intravascular, where red cells are destroyed within the vascular compartment

extravascular, where red cells are destroyed outside the vascular system by macrophages.

It is important to understand the patho-physiology of the two categories of haemolysis, as clinical manifestations and treatment principles differ in the two types (Table 1).

 

 

Intravascular haemolysis

Red cells break up within the vascular compartment and its contents are released into the circulating plasma. Free Hb tetramers dissociate into α/non-α dimers, which are small enough to filter through the glome-rulus and pass out into the urine (haemoglobinuria). Hb loss is accompanied by iron loss and may cause iron deficiency. Some of the filtered Hb is reabsorbed by the proximal tubular cell, where it is degraded, and the iron is packaged as haemosiderin. Tubular cells have a rapid turnover and these slough off into the urine. Haemosiderinuria is detected by microscopic viewing of a slide prepared from urine sediment. Iron present in tubular cells stains deep blue with the prussian blue iron stain.

Folic acid and carbonic anhydrase molecules are small enough to filter through the glomerulus and pass out into urine. A third of total body folic acid is stored in red cells; therefore, ongoing haemolysis is likely to cause megaloblastic anaemia secondary to folate loss and deficiency. Similarly, loss of carbonic anhydrase, a metallo-enzyme that contains zinc, could lead to zinc deficiency.

The red cell membrane comprises a large meshwork of interconnected lipopro-teins, and is therefore unable to be filtered through the kidneys. Massive intravascular haemolysis (IVH) (e.g. immediate blood transfusion reaction) frequently results in obstruction of glomerular capillaries and may cause pre-renal renal failure.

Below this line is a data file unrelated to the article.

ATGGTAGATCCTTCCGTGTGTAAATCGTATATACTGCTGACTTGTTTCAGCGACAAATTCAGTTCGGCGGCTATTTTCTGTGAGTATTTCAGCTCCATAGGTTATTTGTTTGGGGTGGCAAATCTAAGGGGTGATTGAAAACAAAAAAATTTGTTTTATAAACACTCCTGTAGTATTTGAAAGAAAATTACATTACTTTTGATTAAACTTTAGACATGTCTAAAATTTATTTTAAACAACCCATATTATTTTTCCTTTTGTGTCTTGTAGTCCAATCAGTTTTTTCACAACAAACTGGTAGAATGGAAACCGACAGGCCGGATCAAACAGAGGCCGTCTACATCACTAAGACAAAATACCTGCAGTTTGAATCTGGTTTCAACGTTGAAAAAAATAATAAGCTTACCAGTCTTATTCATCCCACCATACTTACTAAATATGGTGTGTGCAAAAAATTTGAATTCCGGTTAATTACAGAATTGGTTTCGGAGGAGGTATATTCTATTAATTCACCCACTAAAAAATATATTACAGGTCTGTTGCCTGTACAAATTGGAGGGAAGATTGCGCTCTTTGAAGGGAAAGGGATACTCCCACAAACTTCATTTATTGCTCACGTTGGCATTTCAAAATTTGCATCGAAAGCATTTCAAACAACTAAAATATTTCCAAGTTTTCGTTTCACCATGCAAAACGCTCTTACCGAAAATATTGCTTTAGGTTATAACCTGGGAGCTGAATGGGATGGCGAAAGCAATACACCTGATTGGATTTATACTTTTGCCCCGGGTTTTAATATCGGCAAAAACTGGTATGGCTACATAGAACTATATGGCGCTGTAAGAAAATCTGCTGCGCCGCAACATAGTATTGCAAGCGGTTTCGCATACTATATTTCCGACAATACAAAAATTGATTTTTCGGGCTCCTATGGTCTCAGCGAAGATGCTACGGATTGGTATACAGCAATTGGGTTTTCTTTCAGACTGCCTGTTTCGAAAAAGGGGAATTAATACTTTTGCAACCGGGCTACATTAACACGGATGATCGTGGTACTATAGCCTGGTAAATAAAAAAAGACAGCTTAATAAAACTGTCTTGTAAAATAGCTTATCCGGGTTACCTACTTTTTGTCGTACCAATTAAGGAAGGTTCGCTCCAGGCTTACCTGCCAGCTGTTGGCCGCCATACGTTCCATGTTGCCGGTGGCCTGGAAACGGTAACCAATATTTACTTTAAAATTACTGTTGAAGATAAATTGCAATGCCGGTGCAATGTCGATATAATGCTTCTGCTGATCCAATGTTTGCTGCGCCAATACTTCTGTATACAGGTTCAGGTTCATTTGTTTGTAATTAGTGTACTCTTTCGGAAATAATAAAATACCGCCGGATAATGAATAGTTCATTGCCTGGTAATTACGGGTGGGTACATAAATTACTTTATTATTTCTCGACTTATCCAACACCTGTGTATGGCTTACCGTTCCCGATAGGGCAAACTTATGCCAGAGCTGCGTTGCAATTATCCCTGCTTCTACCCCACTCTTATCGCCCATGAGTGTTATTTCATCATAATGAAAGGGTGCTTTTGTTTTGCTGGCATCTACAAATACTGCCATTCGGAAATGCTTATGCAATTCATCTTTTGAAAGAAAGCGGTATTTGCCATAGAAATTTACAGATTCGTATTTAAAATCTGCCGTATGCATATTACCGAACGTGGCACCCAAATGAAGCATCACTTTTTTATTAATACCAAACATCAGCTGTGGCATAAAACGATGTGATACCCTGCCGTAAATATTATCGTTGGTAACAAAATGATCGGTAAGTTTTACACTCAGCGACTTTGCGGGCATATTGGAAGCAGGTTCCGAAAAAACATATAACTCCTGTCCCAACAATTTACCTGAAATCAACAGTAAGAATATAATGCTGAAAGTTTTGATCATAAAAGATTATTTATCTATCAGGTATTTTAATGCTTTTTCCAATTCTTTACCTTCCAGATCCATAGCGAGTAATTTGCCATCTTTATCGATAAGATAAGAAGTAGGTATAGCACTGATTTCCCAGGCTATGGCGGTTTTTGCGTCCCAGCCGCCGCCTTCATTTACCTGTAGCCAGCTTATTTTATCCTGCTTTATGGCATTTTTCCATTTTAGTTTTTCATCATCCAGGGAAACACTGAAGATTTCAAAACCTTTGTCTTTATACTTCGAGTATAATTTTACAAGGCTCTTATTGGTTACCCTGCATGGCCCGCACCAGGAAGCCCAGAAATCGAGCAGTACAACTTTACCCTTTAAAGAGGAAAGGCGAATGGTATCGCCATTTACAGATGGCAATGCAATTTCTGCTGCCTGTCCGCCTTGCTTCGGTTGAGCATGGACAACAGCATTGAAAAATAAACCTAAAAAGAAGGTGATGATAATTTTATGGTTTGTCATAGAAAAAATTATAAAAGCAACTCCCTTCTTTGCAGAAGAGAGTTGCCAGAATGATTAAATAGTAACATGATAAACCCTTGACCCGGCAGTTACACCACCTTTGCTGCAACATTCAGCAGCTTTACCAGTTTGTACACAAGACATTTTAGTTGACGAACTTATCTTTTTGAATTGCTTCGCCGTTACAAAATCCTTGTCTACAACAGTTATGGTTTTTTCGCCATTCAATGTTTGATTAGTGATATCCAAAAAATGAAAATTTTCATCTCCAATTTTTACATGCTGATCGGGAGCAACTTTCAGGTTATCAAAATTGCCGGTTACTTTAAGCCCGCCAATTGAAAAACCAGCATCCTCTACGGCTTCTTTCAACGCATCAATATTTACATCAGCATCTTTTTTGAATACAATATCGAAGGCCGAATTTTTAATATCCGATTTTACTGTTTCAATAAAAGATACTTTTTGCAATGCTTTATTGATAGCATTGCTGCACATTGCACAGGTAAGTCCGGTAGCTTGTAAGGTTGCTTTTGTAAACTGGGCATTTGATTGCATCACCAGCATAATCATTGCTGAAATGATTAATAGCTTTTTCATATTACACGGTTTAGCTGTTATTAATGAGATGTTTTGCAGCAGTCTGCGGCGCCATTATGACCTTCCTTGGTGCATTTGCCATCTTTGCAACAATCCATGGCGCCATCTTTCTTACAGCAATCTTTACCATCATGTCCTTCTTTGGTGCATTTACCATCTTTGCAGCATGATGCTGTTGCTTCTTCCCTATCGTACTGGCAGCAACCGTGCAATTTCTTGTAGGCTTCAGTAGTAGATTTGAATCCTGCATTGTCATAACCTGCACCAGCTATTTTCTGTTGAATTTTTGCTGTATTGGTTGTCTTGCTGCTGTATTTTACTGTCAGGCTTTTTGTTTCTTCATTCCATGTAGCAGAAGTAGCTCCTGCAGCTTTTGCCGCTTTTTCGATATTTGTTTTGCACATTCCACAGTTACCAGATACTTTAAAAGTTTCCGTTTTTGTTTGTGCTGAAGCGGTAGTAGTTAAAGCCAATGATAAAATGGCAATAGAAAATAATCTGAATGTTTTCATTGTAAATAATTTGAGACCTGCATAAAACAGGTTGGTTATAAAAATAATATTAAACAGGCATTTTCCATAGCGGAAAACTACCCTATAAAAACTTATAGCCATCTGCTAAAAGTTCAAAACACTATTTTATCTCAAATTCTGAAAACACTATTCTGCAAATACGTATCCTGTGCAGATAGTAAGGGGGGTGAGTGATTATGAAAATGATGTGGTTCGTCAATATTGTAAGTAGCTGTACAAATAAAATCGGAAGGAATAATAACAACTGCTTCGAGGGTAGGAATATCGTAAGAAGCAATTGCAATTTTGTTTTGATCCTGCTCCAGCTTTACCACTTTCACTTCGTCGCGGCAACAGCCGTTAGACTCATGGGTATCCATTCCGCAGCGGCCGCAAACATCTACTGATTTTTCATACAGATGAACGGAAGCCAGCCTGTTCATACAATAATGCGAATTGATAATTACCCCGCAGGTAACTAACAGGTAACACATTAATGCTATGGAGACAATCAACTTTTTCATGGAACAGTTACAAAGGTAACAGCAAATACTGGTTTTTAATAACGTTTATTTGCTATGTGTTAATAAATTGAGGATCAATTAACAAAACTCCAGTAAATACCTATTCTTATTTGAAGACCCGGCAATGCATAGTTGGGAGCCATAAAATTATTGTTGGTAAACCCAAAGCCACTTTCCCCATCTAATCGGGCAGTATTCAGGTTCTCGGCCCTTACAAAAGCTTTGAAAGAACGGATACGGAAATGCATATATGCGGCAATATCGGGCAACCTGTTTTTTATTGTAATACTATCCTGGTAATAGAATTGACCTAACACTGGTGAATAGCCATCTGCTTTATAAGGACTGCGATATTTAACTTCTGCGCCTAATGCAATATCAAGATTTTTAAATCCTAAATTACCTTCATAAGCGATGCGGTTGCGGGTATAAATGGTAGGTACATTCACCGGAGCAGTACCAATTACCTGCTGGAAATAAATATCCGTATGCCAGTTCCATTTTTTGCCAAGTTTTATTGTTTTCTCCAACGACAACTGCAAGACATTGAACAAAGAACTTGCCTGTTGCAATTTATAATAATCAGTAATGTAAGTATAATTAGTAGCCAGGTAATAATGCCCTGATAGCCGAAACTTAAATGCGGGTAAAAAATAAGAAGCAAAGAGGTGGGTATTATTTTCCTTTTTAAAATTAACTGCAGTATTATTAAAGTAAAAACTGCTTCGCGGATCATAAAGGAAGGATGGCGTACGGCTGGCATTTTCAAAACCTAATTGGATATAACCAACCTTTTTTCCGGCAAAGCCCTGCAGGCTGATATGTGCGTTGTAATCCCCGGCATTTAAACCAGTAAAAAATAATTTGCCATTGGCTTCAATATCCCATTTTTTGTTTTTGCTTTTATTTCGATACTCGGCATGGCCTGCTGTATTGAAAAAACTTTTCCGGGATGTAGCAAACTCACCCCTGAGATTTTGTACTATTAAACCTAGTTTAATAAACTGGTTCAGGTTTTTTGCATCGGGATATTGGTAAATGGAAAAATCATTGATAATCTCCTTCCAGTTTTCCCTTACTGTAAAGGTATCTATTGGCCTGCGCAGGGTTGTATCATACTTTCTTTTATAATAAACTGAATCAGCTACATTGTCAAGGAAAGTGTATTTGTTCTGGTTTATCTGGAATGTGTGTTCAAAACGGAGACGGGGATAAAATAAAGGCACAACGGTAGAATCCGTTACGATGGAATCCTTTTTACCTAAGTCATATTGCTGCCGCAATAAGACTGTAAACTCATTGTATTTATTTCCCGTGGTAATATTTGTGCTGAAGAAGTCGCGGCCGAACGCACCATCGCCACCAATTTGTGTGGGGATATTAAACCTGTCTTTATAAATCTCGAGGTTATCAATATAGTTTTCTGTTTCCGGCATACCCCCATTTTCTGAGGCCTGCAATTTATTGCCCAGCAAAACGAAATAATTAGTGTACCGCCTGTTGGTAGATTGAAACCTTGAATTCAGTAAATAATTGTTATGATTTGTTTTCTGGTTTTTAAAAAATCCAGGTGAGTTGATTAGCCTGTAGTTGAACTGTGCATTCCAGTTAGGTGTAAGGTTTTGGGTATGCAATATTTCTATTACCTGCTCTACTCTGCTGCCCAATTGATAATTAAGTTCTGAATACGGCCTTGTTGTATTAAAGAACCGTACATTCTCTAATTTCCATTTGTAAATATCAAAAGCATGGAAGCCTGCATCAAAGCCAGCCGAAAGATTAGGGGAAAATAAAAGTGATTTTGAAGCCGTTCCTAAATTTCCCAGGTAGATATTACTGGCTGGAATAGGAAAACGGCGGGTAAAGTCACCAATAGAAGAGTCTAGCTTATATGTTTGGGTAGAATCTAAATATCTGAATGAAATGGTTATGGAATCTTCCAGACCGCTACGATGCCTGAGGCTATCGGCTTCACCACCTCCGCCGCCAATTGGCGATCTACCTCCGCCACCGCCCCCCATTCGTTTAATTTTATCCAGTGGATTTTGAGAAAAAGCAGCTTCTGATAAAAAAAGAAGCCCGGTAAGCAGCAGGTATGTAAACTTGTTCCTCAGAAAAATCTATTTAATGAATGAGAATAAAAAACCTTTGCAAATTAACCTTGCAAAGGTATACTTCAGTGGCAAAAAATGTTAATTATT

Extravascular haemolysis

Red cells are haemolysed within the macro-phage and its contents released into the cyto-sol. The haem component of Hb is enzymati-cally transformed to bilirubin, which is then released into the circulation. As unconjugated bilirubin is water insoluble, it is bound to albumin and the complex is finally absorbed by hepatocytes, where it is conjugated and excreted through the biliary system.

As there is no mechanism to release excess iron, it continues to accumulate over the duration of haemolysis. Folic acid is also released into the circulation, but much of it is lost through the kidneys.

Clinical manifestations and complications of chronic IVH and extravascular haemolysis (EVH) are summarised in Table 1.

It should be noted that haemolysis is seldom purely intravascular or extravascular. In instances where both IVH and EVH exist, the clinical picture is determined by the predominant type of haemolysis. Examples of conditions that cause haemolysis are summarised in Fig. 2.

 

Laboratory tests for haemolysis

The most sensitive laboratory indicator of haemolysis is a decreased haptoglobin level. Available tests for haemolysis are sum marised in Table 2.

 

 

Diagnostic approach to haemolysis

Clinical approach

A detailed history is essential, including duration and frequency of symptoms, age of onset, blood transfusions and family history. Inherited varieties generally present during early childhood.

Patients with homozygous beta thalassae-mia become progressively anaemic during the first few months of infancy and present at the age of ~3 - 6 months with severe anaemia. During the third trimester of pregnancy (~27 - 30 weeks), a switch from Hb F to Hb A production begins. Owing to non-functioning beta globin genes, there is no beta globin chain expression and therefore no Hb A production to substitute the gradual decline of Hb F. This results in a gradual but progressive drop in Hb during the first few months of infancy.